By Don Lowe

When the Praying Hands Monument was originally put on display in Webb City a half century ago, it was all about hoping to help create a sense of tranquility, comfort and calmness to those who stopped by for a moment of quiet reflection during a difficult time in our nation. 

Sarah Bandy’s father, Jack Dawson, is the artist who designed and constructed Praying Hands. She recalls that her dad “was finishing his art studies at Missouri Southern State College and beginning his career as an art teacher at Webb City High School during the increasing protests over the Vietnam War.

“Many Americans were clinging to symbols of peace, and my dad was interested in providing a symbol of spiritual values and guidance for the community of Webb City.”

As for his mindset at that time, Dawson explains, “I felt that what we need is peace … but I know that if we get peace, we’re going to have to pray for it.

“I just wanted to do something that would be an everlasting reminder to the passing public to take time to stop and pray.”

Webb City Mayor Lynn Ragsdale says, “Every town or city has something that makes it unique, and for us it’s the Praying Hands Monument. What began as a college art project with a message, has become the monument known around the world and it attracts many visitors each year.

“Created during the tumultuous 1960s and ‘70s, the message was pure and hopeful. ‘Hands in Prayer. World in Peace.’ Our nation was still wrecked by Vietnam and then Watergate. Riots and protests seemed to be tearing our nation apart. The monument in our city is as profound and important now as it was then.”

Bandy says they continue to receive many comments on the hopeful message of the monument. “Today, the Praying Hands statue is seen by travelers all over the world and is a major attraction for those visitors passing along Route 66,” Bandy explains.

Sitting on the edge of the picturesque 144-acre King Jack Park, Bandy says the monument continues to be a symbol of peace and strength for the community and visitors alike.

“The Webb City Chamber of Commerce immediately began receiving letters of support and encouragement from people who found the sculpture a welcome relief from the tensions of the day,” Bandy says. “There has been extensive newspaper coverage about the installation throughout the Midwest, all the way across the seas.”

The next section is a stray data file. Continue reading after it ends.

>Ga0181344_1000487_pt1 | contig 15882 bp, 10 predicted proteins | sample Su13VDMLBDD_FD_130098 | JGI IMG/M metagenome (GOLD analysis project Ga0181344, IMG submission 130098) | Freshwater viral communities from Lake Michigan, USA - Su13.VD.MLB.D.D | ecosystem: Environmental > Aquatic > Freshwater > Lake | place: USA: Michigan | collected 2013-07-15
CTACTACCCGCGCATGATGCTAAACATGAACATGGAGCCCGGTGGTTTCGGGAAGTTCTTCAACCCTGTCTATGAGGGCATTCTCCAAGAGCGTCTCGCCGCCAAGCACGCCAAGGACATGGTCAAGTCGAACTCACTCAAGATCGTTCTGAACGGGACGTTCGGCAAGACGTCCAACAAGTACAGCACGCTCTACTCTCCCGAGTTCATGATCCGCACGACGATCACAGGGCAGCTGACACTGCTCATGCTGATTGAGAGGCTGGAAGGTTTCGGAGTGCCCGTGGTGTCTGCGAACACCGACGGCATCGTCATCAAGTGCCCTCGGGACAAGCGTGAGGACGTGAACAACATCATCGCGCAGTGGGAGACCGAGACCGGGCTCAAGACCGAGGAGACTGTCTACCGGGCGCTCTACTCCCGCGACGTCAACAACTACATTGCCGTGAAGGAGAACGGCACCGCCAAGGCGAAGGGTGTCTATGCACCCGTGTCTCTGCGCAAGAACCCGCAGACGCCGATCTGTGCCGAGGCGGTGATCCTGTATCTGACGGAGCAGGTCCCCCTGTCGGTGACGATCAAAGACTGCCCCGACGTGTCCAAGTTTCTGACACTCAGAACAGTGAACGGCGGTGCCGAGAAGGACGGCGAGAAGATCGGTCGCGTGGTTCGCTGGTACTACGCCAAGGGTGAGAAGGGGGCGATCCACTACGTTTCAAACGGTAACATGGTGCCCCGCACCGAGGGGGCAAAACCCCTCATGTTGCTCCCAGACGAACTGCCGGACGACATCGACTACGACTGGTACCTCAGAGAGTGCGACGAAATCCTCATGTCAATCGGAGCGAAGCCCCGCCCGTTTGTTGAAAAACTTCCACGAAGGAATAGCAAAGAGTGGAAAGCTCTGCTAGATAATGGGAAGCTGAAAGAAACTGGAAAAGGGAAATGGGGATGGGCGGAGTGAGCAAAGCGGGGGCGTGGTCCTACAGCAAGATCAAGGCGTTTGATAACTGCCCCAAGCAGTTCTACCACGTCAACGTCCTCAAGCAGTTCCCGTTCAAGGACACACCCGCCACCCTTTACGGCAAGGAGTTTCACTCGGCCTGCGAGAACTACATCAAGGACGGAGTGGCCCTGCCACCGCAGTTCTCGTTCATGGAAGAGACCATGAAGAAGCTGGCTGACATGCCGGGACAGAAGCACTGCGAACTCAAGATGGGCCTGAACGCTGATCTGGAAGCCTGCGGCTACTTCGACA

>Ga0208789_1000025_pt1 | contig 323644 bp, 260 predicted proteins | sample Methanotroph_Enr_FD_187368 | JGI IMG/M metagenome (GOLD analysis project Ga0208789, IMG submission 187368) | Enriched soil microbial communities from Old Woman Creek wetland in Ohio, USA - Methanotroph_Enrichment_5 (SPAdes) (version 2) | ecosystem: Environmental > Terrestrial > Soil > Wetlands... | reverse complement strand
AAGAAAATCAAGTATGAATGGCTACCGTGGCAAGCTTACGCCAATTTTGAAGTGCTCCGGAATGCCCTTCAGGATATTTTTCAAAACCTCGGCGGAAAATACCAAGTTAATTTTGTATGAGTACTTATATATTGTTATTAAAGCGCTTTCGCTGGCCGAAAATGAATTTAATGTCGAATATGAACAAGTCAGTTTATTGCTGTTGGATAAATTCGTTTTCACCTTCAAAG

During the 1974 dedication ceremony, U.S. Congressman Gene Taylor shared his thoughts on the significance of the Praying Hands Monument: “Prayer can be the strength of the individual. It is one of the simple necessities of life.”

Ragsdale shares what the sculpture symbolizes to him as an individual and as the mayor. “For me personally, it speaks of prayer, peace and hope,” Ragsdale says. “If those remain the core values of Webb City, we are all in a great place. As mayor, that makes me proud.” 

Photograph by Steve Head

“The monument in our city is as profound

and important now as it was then.”

Mayor Lynn Ragsdale, reflecting on the

50th anniversary of the Praying Hands Monument

 Praying Hands Monument Fast Facts 

Visitor’s Center: In November 2020, a ceramic tile mural was added to the back side of Praying Hands to tell the history of its creation and display personal pictures of what Jack Dawson’s creation process looked like. 

Physical Address: Alongside Highway 71, not far from Main Street in Webb City (King Jack Park) 

More Information: Webb City Chamber of Commerce at 417.673.1154 

Materials: Steel and concrete 

Size: Estimated at 32 feet high and weighing 100 tons


– August 3, 1971, the Webb City Park Board authorized an agreement between the City of Webb City and the Webb City Historical Society for the installation of the Praying Hands statue at the northwest corner of King Jack Park. 

– The idea was conceived by Jack Dawson, a young artist native to Webb City. 

– The project was made possible by the support of then-Mayor Robert Patrick and Reverend Alfred Jenkins, the Historical Society Chairman, as well as donations from the community. 

– Approximately $3,000 was raised to pay for materials to build the statue and install the lighting and landscaping around the statue. 

– The statue took approximately two years to complete. 

– During the first year, Dawson and his uncle, Loren Lynn, an industrial welder, built the steel base. 

– After creating a scale model, they prepared a superstructure out of 10-inch beams and metal lathe. Steel supports were driven deep into the ground and steel rods were placed throughout the structure. All the steel was erected in the backyard of 811 West 3rd Street, the first home of Jack and Nancy Dawson. 

– The structure was moved by crane and flatbed truck to its permanent home at King Jack Park. Dawson, with the help of workers from Greenwood Plastering Company, began layering plaster concrete on the structure. 

– Dawson artistically molded the veins, knuckles and nails so they would depict hands of an everyday, hardworking laborer. 

– It was dedicated April 28, 1974.